Severe thunderstorm warnings end in southern NH; Flood watches still upBy KATHRYN MARCHOCKI
New Hampshire Union Leader
May 29. 2012 3:42PM
UPDATED, 9:15 p.m.Severe thunderstorm watches and warnings that were in effect earlier in the evening have now been canceled, but flood watches and warnings are in effect over much of the state.
Flash flood warnings were posted in the northwestern part of the state, from Lebanon to north of Berlin until 10:45 p.m.
Flood watches and advisories were in effect for most of the rest of the state.
Click here to see current active weather alerts.
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UPDATE, 7:29PM A severe thunderstorm warning has been issued for eastern Cheshire County and portions of Hillsborough County, including the cities of Nashua and Manchester. The warning remains in effect through 8:15 p.m.
National Weather Services said the thunderstorm is capable of producing damaging winds exceeding 60 miles per hour.
Flash flood warnings were issued earlier for portions of Coos, Carroll and Grafton counties in northern New Hampshire through 7:45 p.m.
Sullivan County and western Merrimack County in central New Hampshire are under a flood advisory through 9:30 p.m.
UPDATE, 5:36 p.m.: A severe thunderstorm warning remains in effect until 6:15 p.m. for northwestern Hillsborough and northern Cheshire counties, according to the National Weather Service.
Doppler radar continued to Indicate a severe thunderstorm capable of producing golf ball-size hail and damaging winds in excess of 60 mph. This storm was
located near Stoddard or 13 miles northeast of Keene, moving northeast at 30 mph.
Strong thunderstorms will also impact Sullivan County, Belknap County and Merrimack County through 6:15 p.m.
At 5:24 p.m, the National Weather Service Doppler radar indicated a cluster of strong thunderstorms centered 2 miles southwest of Lempster, or about 14 miles southeast of Claremont, moving east at 45 mph. This cluster of strong thunderstorms will affect areas in and around Mount Sunapee State Park, East Lempster, Washington, Pillsbury State Park, and Sutton through 6:15 p.m.
The National Weather Service says a severe thunderstorm warning issued for southwestern Grafton, northwestern Merrimack and northern Sullivan counties has been canceled. The weather service said the thunderstorm was no longer producing severe weather.
They do ask residents to report hail or strong winds to the National Weather Service by calling toll free 1-877-633-6772.
A severe thunderstorm watch remains in effect until 10 p.m. Tuesday evening for northern New Hampshire.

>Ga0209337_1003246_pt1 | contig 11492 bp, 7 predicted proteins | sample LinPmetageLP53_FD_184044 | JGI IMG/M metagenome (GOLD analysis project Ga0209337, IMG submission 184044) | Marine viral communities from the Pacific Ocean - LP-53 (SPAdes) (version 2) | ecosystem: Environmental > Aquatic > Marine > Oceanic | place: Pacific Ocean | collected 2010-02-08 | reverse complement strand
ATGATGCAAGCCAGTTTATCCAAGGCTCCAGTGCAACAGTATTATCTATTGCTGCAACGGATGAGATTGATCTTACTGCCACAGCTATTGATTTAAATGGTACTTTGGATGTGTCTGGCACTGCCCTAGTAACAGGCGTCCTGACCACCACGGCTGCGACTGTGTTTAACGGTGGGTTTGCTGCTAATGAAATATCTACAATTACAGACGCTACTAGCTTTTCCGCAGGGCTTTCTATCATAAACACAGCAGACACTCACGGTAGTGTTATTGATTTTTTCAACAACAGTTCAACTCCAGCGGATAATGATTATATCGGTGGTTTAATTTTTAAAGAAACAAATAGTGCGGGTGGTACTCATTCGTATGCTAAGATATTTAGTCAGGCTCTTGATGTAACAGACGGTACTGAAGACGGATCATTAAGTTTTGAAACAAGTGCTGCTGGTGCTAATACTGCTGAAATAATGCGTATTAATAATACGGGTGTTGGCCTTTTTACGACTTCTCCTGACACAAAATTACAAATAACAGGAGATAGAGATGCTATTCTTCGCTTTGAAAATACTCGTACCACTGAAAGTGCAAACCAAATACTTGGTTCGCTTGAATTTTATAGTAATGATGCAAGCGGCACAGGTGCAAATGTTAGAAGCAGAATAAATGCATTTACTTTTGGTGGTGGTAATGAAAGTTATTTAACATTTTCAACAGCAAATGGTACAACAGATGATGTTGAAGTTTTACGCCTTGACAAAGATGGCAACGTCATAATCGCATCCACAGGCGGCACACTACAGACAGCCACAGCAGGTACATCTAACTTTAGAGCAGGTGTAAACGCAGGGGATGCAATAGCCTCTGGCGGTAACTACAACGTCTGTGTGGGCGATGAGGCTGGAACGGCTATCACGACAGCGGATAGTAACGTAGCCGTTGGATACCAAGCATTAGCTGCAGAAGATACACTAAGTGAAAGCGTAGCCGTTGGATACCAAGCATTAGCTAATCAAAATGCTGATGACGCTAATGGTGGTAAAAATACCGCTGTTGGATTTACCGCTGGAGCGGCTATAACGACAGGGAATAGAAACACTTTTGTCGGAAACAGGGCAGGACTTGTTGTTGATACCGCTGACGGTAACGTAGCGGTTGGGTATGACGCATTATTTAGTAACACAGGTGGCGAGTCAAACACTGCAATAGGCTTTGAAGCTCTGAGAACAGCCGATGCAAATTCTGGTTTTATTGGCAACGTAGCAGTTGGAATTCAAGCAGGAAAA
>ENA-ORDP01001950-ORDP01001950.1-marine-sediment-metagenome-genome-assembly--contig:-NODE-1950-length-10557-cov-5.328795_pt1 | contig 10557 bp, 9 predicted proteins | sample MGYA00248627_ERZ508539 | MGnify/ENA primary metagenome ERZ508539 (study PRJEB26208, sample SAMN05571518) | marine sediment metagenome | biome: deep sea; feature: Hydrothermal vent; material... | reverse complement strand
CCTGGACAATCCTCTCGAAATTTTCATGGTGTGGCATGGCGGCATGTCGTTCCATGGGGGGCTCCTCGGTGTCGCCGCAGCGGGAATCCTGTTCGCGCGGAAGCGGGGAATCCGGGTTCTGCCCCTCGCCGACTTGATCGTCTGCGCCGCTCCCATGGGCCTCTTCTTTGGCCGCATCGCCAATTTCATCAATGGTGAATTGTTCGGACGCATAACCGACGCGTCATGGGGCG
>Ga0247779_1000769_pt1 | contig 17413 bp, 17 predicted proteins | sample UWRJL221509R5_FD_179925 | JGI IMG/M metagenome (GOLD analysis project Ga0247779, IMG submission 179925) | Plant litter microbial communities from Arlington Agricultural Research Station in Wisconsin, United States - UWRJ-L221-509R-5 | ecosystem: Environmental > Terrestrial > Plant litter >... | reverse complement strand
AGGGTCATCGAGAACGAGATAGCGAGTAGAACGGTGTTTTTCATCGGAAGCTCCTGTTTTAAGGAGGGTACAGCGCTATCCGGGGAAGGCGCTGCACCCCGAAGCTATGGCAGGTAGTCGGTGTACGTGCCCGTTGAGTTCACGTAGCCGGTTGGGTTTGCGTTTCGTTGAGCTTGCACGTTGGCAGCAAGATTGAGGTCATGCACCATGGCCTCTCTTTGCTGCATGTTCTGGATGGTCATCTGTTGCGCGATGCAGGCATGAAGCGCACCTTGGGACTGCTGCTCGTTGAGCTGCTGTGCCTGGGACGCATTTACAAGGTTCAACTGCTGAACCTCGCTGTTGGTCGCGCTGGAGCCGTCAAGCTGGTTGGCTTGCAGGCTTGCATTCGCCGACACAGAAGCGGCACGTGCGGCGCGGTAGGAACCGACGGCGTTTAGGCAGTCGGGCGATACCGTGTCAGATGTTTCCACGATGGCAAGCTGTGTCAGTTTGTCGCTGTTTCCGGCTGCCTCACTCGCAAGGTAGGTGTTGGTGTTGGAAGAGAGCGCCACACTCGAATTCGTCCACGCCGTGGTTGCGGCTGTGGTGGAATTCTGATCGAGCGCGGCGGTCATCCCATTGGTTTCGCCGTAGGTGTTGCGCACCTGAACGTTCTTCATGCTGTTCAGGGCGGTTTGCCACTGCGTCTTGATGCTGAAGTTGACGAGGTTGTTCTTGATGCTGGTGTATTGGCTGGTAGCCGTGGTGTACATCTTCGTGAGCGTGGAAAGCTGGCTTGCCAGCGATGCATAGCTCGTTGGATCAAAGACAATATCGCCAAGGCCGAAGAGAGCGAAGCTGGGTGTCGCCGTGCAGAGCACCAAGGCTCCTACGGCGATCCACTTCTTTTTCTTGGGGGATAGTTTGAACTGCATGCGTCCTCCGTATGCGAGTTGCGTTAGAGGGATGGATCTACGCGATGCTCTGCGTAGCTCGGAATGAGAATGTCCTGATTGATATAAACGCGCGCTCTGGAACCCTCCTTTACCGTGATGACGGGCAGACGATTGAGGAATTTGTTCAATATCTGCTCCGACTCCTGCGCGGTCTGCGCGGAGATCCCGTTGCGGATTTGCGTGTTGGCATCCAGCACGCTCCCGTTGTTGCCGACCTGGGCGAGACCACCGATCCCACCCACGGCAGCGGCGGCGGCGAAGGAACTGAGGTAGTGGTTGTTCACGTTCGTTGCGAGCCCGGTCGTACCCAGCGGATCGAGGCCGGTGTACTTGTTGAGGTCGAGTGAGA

Earlier stories follow:
A tornado warning remains in effect until 5:15 p.m. for Northern Cheshire County, according to a statement from the National Weather Service.
At 4:46 p.m., Doppler radar continued to indicate a possible tornado located near Westmoreland, about 8 miles south of Bellows Falls, Vt., and moving northeast at 30 mph.
The National Weather Service reported that the storm is also capable of producing golf ball-size hail and destructive straight-line winds.
A severe thunderstorm watch remains in effect until 10 p.m. Tuesday evening in Southern New Hampshire.
An area of Cheshire County is under a tornado warning until 4:15 p.m.
The National Weather Service said a severe thunderstorm with strong rotation was located near Walpole and Bellows Falls, Vt., traveling northeast at 25 mph.
Alstead is also part of the warning.
The storm is also capable of producing hail larger than a golf ball and destructive straight-line winds.
The Weather Service also warned about a severe thunderstorm near Surry moving northeast about 30 mph. It could produce quarter-sized hail and winds of 60 mph. Towns in its potential path include Gilsum, Sullivan, Nelson, Marlow, Stoddard, Windsor, Deering, Hillsborough and Weare. The warning is in effect until 4:45 p.m.
The National Weather Service issues a tornado watch when conditions in the area are favorable for the development of tornadoes.
A tornado warning is issued when a tornado is indicated by radar or sighted by spotters. People in affected areas should seek immediate safe shelter.
Storms that resulted in tornado warnings issued Tuesday for several northern Vermont counties are heading southeast toward northern New Hampshire and the Connecticut River valley.
'There are storms just across the border that are pretty intense and moving east. We are watching (them) very carefully,' National Weather Service meteorologist John Cannon said Tuesday afternoon.
'There is a potential for damaging winds, large hail and very isolated tornadoes in New Hampshire with the main threat being the Connecticut River Valley and northernmost New Hampshire,' specifically Coos and northern Grafton counties, Cannon said. The potential threat will continue through 7 p.m., he said.
Currently, New Hampshire benefits from having 'more cool and more stable air' which would diminish the storms' potential impact, he added.
Two tornado warnings were issued for several northern Vermont counties Tuesday - including Orleans, Caledonia and Franklin, Cannon said.
Meanwhile, New Hampshire is on target for a second round of showers and potentially serious thunderstorms that should pass through the state until about 9 tonight, Cannon said.